Hands-On Canadian History: The Bluenose Fishing and Racing Vessel

The Bluenose Schooner was a fishing / racing vessel that was made in Nova Scotia. Its unique design made it incredibly fast and enabled it to become the champion in top ship races during the 1920s and 30s. It’s the ship that you can see on the Canadian dime.

Hands-On Canadian History: The Bluenose

Have a Boat Design Competition & Race

Materials Needed:

  • LEGO or other miscellaneous crafting supplies to build your boats
  • big enough area of water to float and race your boats

Challenge your child to create a boat out of the supplies you’ve provided that a) floats and b) uses a sail. Then get building. when designs are complete, head to your water racing location and do some test runs. If it manages to float, try blowing the sails and seeing how fast you can make it go.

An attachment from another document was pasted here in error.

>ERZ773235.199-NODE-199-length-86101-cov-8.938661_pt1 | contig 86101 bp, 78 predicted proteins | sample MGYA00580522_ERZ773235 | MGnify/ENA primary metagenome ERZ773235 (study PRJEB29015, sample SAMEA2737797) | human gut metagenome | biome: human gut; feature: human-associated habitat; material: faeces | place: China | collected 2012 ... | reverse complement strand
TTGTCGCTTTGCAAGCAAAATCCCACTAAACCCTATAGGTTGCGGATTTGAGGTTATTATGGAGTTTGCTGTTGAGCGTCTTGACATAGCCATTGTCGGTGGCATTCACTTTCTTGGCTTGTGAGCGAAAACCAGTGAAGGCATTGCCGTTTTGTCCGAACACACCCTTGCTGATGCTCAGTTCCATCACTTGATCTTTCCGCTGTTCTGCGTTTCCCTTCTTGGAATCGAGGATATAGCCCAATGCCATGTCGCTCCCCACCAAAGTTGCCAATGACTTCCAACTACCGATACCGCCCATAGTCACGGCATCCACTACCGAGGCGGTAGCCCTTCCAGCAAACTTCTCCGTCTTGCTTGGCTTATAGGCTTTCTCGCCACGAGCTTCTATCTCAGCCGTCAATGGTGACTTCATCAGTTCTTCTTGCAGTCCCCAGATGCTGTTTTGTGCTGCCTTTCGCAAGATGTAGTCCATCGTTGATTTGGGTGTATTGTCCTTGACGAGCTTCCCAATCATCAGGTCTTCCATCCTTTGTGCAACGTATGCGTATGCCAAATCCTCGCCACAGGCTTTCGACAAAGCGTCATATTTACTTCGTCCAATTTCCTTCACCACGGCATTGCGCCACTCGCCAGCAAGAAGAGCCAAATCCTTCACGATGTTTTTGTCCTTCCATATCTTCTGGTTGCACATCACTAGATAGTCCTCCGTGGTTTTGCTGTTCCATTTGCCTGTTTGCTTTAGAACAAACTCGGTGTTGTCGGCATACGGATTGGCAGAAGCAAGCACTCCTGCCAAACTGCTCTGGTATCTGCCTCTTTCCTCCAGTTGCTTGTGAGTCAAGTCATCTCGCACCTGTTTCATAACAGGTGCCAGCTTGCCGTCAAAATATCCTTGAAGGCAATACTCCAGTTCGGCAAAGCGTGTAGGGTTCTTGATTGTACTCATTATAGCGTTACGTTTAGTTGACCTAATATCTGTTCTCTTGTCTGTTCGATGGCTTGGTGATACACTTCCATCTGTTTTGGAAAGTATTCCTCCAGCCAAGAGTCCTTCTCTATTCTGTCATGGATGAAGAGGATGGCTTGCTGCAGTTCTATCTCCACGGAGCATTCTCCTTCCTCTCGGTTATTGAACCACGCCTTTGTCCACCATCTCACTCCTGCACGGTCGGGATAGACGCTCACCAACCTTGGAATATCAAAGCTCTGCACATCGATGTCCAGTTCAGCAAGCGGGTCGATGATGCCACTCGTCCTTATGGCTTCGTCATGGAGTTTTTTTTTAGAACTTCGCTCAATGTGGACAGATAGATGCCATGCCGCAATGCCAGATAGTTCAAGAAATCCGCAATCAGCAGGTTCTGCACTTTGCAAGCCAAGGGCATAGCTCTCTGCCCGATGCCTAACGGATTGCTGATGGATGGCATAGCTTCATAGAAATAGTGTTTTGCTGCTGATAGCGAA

We used Lego as our building tool (although we have also done this sort of activity in the past with popsicle sticks and paper with moderate success!), and spent a good hour in design mode as we all came up with our own boats, sifting through our collection of LEGO. Next, I filled up the kiddie wading pool and we gave them a test run. A first test showed us one minor flaw with LEGO: The cracks at each brick joint made our boats prone to water leaking in. That made it a great challenge to come up with a design that might withstand water the longest. Only one boat managed to both stay afloat and successfully be pushed across the pool with sails. This was a fun activity but boy,  can it get really competitive!

To learn more about the Bluenose, watch this short video from the National Film Board.

See all 31 Days of  Hands-on Canadian History.

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My Canadian Time Capsule